Saturday, August 31, 2019

Addressing Roman Catholic Apologetics On Acts 10:42-48 As It Relates To Baptismal Regeneration

  • Discussion:
          -A blogger who goes by the name of Catholic Nick recently published an article in which he tries proving that Cornelius is not a valid example to cite in favor of salvation taking place prior to baptism. Following are some of his remarks alongside with a critique:

          "Why would a Gentile Believer who just testified publicly with the Gift of Tongues need to further testify in a far less dramatic Baptismal rite? The Protestant claim is self-refuting here."

          First of all, there is no reason to believe that a person can be baptized with the Holy Spirit prior to conversion. Being filled with the Spirit of God and becoming a Christian are not separated in Scripture (Romans 8:9; 1 Corinthians 12:13).

          Secondly, we participate in the ordinance of baptism because Jesus Christ commanded us to do so.

           Thirdly, the gift of tongues was not meant for everybody in the church and served a purpose according to God's design.

          "Baptism as a mere symbol makes no sense at this point, because it cannot and doesn't prove anything that the Gift of Tongues didn't already prove. The only rational explanation here is that Baptism does do more for salvation and is necessary, and thus the Gentile Believers got Baptized to receive certain saving graces they still needed."

          The ritual of baptism is not a mere symbol. Neither is it optional. Moreover, the text of Acts 10:43-48 says nothing in regard to receiving grace from God through baptism.

           It can be seen clearly from the context of this passage that Cornelius believed and so was saved prior to the moment of his baptism. Having heard the gospel, Cornelius received the Spirit of God prior to being baptized. That is a sure indication that he believed what he heard.

          "For a Protestant to say they got Baptized as a mere formality just because Jesus said to do it is hardly a good argument, as if Jesus gives us empty commands that don't actually do anything."

          Baptism is not a mere formality. It serves as a reminder of our new identity in Jesus Christ. We are supposed to reflect on our baptism with the intent of building up our faith. Baptism is a picture of dying to sin in order to live for Christ. The fundamental problem with Catholic Nick's argumentation here is that it so grossly misrepresents the doctrine of Sola Fide.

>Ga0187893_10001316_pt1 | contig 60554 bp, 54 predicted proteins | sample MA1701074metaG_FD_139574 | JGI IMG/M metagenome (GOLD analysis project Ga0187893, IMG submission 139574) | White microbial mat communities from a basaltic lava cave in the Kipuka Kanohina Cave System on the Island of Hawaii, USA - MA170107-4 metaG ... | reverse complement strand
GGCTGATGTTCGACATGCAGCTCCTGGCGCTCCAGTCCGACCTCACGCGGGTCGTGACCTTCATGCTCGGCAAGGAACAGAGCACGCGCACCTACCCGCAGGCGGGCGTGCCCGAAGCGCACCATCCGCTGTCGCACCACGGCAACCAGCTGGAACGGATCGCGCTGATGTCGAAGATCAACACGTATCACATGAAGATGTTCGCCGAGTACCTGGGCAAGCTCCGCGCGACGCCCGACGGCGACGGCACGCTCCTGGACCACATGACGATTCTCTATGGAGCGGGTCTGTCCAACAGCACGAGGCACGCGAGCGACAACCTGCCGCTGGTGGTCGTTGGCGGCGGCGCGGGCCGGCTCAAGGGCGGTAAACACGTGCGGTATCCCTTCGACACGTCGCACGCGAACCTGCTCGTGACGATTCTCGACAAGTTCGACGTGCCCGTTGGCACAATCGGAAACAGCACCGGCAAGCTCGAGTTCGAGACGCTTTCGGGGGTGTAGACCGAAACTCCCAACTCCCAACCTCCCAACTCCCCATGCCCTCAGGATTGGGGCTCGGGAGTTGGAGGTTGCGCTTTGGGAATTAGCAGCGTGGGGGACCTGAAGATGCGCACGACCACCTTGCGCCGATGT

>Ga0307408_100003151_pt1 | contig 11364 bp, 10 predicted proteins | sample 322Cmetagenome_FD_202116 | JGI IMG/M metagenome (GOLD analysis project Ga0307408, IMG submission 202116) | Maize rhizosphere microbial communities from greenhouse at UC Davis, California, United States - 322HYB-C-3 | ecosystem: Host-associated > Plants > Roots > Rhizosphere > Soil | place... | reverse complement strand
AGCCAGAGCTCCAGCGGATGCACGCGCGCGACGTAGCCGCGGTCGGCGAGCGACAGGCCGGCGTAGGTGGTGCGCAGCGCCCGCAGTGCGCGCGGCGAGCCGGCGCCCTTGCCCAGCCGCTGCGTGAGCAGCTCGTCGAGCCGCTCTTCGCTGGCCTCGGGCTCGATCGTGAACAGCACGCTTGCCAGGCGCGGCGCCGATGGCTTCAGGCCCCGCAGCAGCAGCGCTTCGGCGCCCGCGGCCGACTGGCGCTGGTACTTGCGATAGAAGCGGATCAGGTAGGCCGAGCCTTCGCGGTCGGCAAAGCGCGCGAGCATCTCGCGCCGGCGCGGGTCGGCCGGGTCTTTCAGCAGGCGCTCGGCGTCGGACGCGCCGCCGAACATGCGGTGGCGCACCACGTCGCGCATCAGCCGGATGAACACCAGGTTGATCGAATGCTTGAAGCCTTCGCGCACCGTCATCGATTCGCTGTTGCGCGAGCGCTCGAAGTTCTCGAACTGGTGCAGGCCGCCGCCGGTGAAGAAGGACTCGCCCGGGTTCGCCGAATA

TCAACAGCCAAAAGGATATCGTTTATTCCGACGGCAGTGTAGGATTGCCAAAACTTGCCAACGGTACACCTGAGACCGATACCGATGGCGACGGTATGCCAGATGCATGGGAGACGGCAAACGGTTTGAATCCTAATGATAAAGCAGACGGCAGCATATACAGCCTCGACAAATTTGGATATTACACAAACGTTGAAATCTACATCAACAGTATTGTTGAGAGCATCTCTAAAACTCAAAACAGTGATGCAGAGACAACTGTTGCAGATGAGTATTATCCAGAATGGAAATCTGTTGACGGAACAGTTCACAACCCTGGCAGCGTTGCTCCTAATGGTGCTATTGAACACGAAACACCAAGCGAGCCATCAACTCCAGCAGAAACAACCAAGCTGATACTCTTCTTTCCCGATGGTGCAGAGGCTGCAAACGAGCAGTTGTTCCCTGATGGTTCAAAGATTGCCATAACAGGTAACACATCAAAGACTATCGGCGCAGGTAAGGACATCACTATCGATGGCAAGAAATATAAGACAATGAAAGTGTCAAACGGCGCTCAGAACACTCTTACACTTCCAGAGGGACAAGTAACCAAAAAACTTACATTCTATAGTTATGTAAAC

The Apostle John wrote an epistle for the express purpose of telling us how we can have assurance of eternal life (1 John 5:13). Yet, he nowhere mentions in that context the Eucharist, confession to a priest, baptism, Marian devotion, or any other concept linked to the sacramental system of justification taught by Rome. That point in of itself speaks volumes.

Renowned Yale Computer Science Professor David Gelernter Leaves Darwinism

"Why did Gelernter reject Darwinism? For one thing, he points to the fossils missing from the record. This bothered even Darwin. Why is this a problem? The number of fossils of major animal groups exploded during the Cambrian era. That means we should have lots of fossils of simpler “transitional” creatures in the precambrian period. But we don’t.

“Darwin’s theory predicts that new life forms evolve gradually from old ones in a constantly branching, spreading tree of life,” Gelernter writes. “Those brave new Cambrian creatures must therefore have had Precambrian predecessors, similar but not quite as fancy and sophisticated. They could not have all blown out suddenly, like a bunch of geysers. Each must have had a closely related predecessor, which must have had its own predecessors.”

Some argue that the Precambrian precursor fossils are missing because they were soft-bodied organisms that didn’t survive as fossils. But some Precambrian soft-bodied fossils did survive — they just weren’t the predecessors to the Cambrian fossils.

Gelernter says the incremental development of new species is largely not there. “Most species enter the evolutionary order fully formed and then depart unchanged.” Darwinism can’t explain that.

Perhaps the biggest flaw with Darwinism, he writes, is how hard it would be to randomly make new functional proteins. Darwinian evolution depends a huge number of them. Our understanding of molecular biology developed after Darwin. His theory doesn’t fit well with this new understanding.